The Dream, (100x200cm), 1997, is a painting of a couple (self portrait and Niklas) positioned in the foreground, and behind whom stretches an urban scape to the distant mountainous perimeter of broader Cape Town.
The figures are illuminated by harsh artificial lighting and the city by a circuit of electricity which winds its way around a grid of neighbourhood blocks. The shimmering surface of evening blue is punctuated by the multiple concentric circles of white, yellow and orange, glowing, Van Gogh-like, off the canvas. There is a strange fusion of organic and mechanical markings on the surface of this canvas, the former ironically describing the roofless grid of city dwellings, and the latter of which describe the human form with meticulous regularity. Together, these markings create a striated vibrating surface which raises questions about the relationship of the inhumane urban environs ‘consciously’ constructed by humans and the complexity of the ‘divine’ energy which manifests in our own physical bodies. One of the figures in the foreground sleeps, the other sits, awake, as if contemplating the patterns of the unconscious which emerge from this city at night, which clothe her lover in sleep, and whose comfort she does not assume as her own. This is a painting about shared love as but one factor in finding one’s way through our physical world, yet a factor which allows for that combination of comfort and vulnerability displayed by the sleeping figure. It is significant that this vulnerability is rendered in the male form and psyche, with woman as conscious purveyor in the image. This is another indication of Deborah Poynton’s assumption of initiative as woman painter in a tradition defined by allusions to the privilege of the male gaze.
The redress of patriarchal tradition occurs in works such as The Dance.
As in other of her works, the insistent presence of the painter in the image asserts woman’s role as active purveyor, as lover and as meditative individual. In this image she stands, back to the viewer, with naked torso. She appears to exercise restraint by supporting herself with arms folded behind her back. Closely positioned o the entirely naked male figure before her she appears to contemplate his confidant repose and his steady engagement with her and the public’s scrutiny. They are positioned as if bound in a configuration of what is ‘male’ and what is ‘female’. The title of this work alludes to the delicate negotiations of these same prescriptive patterns of behaviour. Sexual as well as psychic energies are written into the shadowed forest of saplings scattered over the risen mound/hillock behind the figures. Mythic rites of fertility and definitions of heterosexual encounter frame this attempt at a personal encounter. Of particular interest is that the weight of this baggage lies in the sympathetic rendering of male consciousness in this portrait of Niklas thus rendered as subject.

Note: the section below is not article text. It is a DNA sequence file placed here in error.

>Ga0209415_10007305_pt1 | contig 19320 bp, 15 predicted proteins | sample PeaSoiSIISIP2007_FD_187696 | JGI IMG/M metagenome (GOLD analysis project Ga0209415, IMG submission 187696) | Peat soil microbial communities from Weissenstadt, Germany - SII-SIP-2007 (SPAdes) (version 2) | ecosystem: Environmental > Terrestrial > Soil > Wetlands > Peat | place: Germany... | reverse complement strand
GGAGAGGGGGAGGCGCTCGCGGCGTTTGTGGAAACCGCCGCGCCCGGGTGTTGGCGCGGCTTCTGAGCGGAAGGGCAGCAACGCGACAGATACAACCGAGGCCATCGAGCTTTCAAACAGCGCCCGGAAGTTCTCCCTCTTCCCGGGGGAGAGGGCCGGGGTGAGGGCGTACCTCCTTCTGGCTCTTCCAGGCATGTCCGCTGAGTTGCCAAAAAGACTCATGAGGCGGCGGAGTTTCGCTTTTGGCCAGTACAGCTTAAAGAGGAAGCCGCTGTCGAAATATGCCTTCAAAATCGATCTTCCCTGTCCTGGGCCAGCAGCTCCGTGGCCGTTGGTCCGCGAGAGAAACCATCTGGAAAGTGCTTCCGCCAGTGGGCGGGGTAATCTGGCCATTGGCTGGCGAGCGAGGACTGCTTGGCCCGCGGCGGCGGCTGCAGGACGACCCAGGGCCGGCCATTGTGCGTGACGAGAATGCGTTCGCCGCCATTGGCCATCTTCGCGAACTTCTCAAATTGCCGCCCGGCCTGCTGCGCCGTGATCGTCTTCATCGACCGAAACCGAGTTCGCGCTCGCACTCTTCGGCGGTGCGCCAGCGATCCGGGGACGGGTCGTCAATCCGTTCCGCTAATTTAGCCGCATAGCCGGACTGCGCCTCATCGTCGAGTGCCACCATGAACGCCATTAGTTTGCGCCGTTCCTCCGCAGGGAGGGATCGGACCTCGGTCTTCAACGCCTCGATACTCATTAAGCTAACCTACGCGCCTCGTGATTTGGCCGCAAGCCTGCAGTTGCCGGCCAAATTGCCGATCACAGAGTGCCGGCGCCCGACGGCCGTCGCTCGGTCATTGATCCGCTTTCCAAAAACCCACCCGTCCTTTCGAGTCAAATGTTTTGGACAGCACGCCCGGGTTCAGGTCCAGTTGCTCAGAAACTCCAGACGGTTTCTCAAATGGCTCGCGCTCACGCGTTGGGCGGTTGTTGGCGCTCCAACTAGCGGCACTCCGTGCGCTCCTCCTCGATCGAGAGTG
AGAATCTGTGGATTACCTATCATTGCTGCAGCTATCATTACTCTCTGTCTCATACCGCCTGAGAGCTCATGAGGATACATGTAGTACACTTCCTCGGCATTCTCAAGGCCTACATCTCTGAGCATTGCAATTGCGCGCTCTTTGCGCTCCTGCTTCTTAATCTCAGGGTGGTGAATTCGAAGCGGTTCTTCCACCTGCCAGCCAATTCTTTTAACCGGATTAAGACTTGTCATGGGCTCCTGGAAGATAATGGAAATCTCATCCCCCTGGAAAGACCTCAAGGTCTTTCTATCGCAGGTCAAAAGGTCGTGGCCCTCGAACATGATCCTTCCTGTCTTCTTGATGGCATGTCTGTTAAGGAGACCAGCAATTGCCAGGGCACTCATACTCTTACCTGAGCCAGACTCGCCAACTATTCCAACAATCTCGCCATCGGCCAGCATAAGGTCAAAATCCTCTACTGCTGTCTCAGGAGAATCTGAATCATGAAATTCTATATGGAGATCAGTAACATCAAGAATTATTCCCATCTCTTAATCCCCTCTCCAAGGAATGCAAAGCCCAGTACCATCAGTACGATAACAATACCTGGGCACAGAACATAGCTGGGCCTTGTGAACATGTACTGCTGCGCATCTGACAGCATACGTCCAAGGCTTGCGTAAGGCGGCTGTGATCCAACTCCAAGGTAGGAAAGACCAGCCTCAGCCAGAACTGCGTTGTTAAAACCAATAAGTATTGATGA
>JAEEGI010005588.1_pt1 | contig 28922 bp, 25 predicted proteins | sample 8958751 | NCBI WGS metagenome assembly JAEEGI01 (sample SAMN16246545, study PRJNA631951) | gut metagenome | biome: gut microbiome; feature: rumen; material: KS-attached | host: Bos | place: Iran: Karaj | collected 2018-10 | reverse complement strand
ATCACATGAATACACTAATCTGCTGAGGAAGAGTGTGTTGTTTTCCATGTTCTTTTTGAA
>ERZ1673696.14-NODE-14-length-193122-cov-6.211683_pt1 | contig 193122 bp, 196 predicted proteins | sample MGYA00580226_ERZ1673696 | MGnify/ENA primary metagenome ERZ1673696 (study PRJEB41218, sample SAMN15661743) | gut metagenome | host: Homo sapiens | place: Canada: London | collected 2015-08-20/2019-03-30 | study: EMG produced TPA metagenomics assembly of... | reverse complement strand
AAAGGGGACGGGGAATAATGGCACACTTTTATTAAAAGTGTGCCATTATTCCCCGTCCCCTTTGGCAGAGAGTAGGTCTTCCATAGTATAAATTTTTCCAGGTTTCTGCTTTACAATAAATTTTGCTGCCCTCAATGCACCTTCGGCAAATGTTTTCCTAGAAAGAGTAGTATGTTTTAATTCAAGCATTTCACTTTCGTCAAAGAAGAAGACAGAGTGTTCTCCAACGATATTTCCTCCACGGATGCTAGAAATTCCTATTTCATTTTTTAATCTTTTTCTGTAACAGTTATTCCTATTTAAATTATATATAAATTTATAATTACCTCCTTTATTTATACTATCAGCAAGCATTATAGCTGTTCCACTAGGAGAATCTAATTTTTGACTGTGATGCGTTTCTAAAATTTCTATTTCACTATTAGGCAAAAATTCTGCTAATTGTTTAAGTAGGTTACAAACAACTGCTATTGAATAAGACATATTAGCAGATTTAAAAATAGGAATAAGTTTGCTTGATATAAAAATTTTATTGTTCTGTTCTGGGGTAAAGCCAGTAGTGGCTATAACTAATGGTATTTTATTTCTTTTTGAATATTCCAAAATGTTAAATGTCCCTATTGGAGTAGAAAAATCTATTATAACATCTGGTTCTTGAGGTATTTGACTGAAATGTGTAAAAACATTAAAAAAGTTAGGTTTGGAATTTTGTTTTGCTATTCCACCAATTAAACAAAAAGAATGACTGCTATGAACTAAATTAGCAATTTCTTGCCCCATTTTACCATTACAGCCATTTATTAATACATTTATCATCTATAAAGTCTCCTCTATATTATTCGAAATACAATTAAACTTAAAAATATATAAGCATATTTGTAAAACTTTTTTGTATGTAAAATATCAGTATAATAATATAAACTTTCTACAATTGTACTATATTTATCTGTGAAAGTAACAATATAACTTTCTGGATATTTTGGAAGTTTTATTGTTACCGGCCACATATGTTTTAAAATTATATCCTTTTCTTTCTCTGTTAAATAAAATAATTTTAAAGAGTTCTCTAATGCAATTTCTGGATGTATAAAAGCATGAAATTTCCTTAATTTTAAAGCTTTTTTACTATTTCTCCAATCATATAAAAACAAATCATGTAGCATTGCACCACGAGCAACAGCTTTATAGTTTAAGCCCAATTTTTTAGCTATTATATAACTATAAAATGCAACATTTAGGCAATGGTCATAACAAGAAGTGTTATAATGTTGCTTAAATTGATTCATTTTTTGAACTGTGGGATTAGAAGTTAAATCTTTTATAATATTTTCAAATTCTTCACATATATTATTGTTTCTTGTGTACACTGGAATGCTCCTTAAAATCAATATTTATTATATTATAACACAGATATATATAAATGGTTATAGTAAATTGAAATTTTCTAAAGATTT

Where are we going?, is another profoundly moving canvas which reflects on the possible site ot the irreproachable, in the face of scrawling urban pleasures and destitution.
A man stands naked, back to viewer, and surveys the city and its surrounding zones. His vantage point is that of privilege, allowing for reflection. He stands outside of the desperation of homelessness, the abusive, the revellers, the bowed commuters, and those who seek comfort before the glow of street braziers or blinking television screens. As if able to think beyond this microscopic detail, his positioning speaks of the desire to escape this and to claim an identity in the unspoken ideal of space beyond these signs of ‘culture’. And yet his nakedness refers back to what it is that constitutes the ‘irreproachable’. The answer lies somewhere in the suffusing beauty of this image. Beautifully proportioned, this canvas is bathed in the warm brown, pinks and oranges of Capetonian mountain-scapes. Subtle tonal ranges are laid down in controlled striations to describe a crisp and precise vision. These russet surfaces define the continuous physical surfaces and are reflected in intensified hues in shadow areas. An undulating highway leads one’s eye toward an alternatively defined space and connects the flesh of the figure in foreground to the expansive space beyond. There is a sensuality of treatment that overrides the anonymity, poverty and congestion below. The eye is led to the flight of three swallows amidst a gentle mix of pinks, lilacs and greens. This is a vision that speaks of seeing through the haze of the city, into its bowels and beyond. It speaks of the courage to see the detail but also the elusive whole. The liberation of the depicted figure lies in the suggestion of its ability to recognise the limits of human endeavour while all the while celebrating that which is possible.
The minutiae of that which comprises the present is all that we know, the detail of which crowds into these singular visions and claims its status. Gently the artist rearranges these physical relations, viewer’s orientation, juxtapositions of scale and scope within, the purposeful clothing or unclothing of bodies to query this substance of the moment. The full bodied weight of her figures are positioned to examine their very locations of power and safety. Finally, it is her insistence on revealing the importance of intimate human relations that in the end asserts a realism more convincing than the picture’s surrounding material detail. Stripped of these telling surrounds the figures would still evince weight, beauty, some-time uncertainty, but without that telling context which allows us to understand the human dilemma of how to navigate the seeming evidence of present time.
© 1998 Jaqui (Jacqueline) Nolte